I stood it for a week and sold not one encyclopaedia. However, our most successful salesperson who sold at least one every night was a small, round bouncy and bubbly American girl who was irrepressibly enthusiastic. I watched her charm her way in everywhere with amazement.

I went on to be a six-week success at selling double glazing instead, using what I’d learned about emotion to mine a rich seam of people who hated double glazing salesmen. I use emotion regularly in selling, it’s another part of the skills in body language.

John Wanamaker famously remarked “Half of the money I spend on advertising is wasted; the trouble is, I don’t know which half”. The success rate of product innovation is at least equally poor – but a lot more costly. When product development costs can run into millions, late-stage failures are very expensive.

According to a paper called “3,000 Raw Ideas = 1 Commercial Success!” by Stevens and Burley, published in Research Technology Management in 1997, the low success rate of new products means that roughly 50% of the resources allocated to product development and introduction is wasted, either through cancellation or failing to achieve adequate returns.  For every four products that enter development, only one makes it to market. Even after launch, one in three products fails. Fifteen years later, this has not improved – estimates of new product introduction failure rates vary from 70% to 95%. Even the best practitioners that rigorously manage innovation practices have success rates of only 50%.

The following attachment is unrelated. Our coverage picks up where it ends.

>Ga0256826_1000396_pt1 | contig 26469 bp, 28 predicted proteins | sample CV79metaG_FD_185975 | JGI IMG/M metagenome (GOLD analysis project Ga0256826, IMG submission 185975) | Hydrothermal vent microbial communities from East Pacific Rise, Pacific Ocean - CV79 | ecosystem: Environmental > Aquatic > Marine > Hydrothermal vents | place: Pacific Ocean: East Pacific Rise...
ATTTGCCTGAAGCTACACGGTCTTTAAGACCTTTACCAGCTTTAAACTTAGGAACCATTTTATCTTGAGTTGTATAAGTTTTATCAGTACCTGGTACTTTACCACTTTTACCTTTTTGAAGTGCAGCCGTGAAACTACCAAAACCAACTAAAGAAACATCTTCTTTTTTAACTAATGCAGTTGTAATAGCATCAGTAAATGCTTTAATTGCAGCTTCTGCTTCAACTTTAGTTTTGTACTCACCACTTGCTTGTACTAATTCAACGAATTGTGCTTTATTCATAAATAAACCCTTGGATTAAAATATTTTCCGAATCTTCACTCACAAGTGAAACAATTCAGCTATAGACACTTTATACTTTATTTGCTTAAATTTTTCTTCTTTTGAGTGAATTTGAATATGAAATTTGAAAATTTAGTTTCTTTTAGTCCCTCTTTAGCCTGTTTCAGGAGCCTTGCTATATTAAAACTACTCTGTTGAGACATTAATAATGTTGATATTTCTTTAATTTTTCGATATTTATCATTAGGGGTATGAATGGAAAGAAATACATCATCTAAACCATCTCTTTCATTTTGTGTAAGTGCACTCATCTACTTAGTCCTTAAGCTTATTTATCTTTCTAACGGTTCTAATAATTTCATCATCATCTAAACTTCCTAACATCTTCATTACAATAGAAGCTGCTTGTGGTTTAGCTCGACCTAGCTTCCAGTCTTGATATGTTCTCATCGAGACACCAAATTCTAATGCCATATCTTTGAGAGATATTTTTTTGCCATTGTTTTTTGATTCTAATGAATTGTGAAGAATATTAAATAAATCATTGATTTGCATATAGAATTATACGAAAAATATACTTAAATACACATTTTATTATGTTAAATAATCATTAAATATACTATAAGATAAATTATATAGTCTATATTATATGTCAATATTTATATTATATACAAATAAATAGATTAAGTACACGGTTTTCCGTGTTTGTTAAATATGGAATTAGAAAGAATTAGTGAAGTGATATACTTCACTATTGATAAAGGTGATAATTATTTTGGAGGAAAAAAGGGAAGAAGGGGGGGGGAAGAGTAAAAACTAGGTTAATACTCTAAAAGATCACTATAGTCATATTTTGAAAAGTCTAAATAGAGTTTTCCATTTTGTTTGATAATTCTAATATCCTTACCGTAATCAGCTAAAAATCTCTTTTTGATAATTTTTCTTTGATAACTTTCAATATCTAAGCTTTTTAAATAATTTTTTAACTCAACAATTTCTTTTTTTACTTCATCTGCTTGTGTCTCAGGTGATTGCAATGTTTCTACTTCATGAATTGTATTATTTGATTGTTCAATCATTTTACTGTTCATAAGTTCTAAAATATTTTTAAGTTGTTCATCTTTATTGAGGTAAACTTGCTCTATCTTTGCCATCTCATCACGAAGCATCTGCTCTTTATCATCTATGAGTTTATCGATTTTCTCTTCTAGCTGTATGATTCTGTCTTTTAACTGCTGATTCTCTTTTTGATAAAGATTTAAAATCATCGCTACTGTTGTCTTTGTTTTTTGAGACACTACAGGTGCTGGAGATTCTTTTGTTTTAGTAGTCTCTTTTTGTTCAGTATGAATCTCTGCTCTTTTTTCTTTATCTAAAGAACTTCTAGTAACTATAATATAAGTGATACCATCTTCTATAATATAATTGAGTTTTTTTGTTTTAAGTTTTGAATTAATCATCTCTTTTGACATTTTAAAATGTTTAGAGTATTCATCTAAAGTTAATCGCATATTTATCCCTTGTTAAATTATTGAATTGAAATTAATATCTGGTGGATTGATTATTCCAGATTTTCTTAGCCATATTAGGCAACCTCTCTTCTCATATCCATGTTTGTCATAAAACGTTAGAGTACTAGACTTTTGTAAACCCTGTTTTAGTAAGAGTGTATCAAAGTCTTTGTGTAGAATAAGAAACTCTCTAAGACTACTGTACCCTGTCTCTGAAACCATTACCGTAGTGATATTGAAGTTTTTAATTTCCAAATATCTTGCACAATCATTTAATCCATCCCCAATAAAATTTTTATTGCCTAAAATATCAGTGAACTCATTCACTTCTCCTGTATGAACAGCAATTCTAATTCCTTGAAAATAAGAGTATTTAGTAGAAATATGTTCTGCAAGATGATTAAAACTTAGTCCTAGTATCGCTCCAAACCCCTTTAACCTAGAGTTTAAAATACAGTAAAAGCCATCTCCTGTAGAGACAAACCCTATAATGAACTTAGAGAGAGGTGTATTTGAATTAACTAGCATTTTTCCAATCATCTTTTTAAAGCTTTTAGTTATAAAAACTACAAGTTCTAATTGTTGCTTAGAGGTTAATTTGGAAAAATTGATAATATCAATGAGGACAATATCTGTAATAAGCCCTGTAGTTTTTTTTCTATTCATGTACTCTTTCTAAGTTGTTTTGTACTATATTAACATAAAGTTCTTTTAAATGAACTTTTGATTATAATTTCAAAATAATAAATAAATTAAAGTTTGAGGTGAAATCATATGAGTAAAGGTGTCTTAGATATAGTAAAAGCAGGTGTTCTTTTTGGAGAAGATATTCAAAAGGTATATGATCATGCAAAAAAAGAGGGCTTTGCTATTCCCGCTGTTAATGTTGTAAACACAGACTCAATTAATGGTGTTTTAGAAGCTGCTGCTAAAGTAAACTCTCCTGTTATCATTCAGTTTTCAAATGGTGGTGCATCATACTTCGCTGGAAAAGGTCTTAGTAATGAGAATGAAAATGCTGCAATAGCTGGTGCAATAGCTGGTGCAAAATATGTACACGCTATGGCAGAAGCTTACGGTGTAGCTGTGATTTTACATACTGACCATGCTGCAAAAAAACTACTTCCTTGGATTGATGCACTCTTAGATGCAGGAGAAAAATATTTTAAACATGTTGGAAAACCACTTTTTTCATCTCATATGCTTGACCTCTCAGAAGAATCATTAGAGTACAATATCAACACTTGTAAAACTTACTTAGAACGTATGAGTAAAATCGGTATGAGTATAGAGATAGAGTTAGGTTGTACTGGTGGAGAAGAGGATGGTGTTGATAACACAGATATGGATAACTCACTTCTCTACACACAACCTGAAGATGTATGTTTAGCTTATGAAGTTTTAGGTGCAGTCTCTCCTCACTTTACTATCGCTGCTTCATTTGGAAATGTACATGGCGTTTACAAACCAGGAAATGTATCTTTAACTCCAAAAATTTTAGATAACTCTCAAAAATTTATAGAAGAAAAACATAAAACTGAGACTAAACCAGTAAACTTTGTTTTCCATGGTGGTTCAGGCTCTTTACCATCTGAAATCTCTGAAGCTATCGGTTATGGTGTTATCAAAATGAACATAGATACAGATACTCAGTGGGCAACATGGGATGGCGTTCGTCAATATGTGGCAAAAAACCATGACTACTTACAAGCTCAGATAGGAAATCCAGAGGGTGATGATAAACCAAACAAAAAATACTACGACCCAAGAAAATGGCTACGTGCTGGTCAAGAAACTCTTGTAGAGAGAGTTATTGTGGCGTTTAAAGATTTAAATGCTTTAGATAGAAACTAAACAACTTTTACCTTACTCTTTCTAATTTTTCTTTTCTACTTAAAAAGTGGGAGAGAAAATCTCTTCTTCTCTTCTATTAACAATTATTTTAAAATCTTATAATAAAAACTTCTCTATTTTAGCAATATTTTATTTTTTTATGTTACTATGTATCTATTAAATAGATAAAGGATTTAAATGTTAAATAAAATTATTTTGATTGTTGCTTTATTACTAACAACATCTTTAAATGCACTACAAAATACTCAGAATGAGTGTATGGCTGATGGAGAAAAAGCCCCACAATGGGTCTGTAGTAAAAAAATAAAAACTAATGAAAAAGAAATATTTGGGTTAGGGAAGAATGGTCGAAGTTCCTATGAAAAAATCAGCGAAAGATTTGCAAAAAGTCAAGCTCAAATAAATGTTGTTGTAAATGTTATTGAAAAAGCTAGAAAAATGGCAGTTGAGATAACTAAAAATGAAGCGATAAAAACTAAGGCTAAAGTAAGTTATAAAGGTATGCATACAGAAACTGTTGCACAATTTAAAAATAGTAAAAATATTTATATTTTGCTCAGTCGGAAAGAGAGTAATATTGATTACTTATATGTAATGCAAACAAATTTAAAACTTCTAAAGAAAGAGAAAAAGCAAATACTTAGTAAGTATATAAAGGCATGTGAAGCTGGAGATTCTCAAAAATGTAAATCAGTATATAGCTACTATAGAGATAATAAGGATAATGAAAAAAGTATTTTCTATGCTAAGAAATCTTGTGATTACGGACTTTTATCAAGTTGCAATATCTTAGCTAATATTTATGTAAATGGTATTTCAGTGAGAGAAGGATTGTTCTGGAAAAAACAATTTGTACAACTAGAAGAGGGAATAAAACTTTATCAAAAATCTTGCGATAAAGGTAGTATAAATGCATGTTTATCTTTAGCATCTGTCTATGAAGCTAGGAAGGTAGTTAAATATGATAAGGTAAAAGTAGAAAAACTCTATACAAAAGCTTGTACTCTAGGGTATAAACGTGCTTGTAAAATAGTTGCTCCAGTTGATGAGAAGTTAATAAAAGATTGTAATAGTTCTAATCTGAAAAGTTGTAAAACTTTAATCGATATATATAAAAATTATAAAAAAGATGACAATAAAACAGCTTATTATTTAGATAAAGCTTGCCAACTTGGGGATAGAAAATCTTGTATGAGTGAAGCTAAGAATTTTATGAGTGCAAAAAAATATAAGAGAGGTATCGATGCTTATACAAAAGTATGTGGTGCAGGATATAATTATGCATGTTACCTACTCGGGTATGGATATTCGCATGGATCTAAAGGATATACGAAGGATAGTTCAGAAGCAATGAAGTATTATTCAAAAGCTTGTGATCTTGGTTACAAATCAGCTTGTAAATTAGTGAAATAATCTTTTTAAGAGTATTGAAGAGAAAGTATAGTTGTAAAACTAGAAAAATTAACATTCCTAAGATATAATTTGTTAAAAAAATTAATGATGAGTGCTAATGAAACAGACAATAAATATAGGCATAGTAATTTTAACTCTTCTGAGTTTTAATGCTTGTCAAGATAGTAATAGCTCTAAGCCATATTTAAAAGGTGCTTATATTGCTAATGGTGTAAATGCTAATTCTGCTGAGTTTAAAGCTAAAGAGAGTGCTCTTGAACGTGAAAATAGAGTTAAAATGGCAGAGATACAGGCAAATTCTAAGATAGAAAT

There are lots of reasons for these failures but a key one is the market proposition. The market proposition is how the product is positioned in the market – who it is sold to, how it is differentiated from the competition, how it is priced and supported, the selection of channels, how those channels are managed and rewarded, and finally the tools provided to support sales. The sales proposition is where the rubber hits the road – where the business finds out if all of that strategising, market analysis, product development and investment will result in a success or failure. If the proposition is wrong, it doesn’t matter how good the sales team or channel is, sales will be very hard to find.

The business world has changed rapidly over the past thirty years since the personal computer became a tool of business rather than a hobby. Globalisation, supply chain fragmentation, increasing regulation, the rise of global networks like the internet and social services like Facebook have all changed the way that business works. However, product development practices have not kept pace. There are new strategic concepts that help explain the new world such as disruptive innovation and network theory, but they are often difficult to use as predictive tools for product strategy.

I wasn’t always a salesman. My career started in science, so there is an analytical approach to my selling. I have always been attracted to complex solution sales and, perhaps perversely, enjoy the challenge of working out how to sell the newest products. It has been a rather strange sales career!  Along the way I saw many external influences which influenced what I could sell successfully and how I could sell it, and I was determined to understand what I was seeing so that I could use it to my advantage. Having realised that many sales fail not because the product itself is wrong, but because the market proposition is fatally flawed, I set out to find out why this happens and work out how to prevent it. This blog is about what I found on the journey and how it can be used to reduce the cost of product failure, improve products and increase the chances of sales success.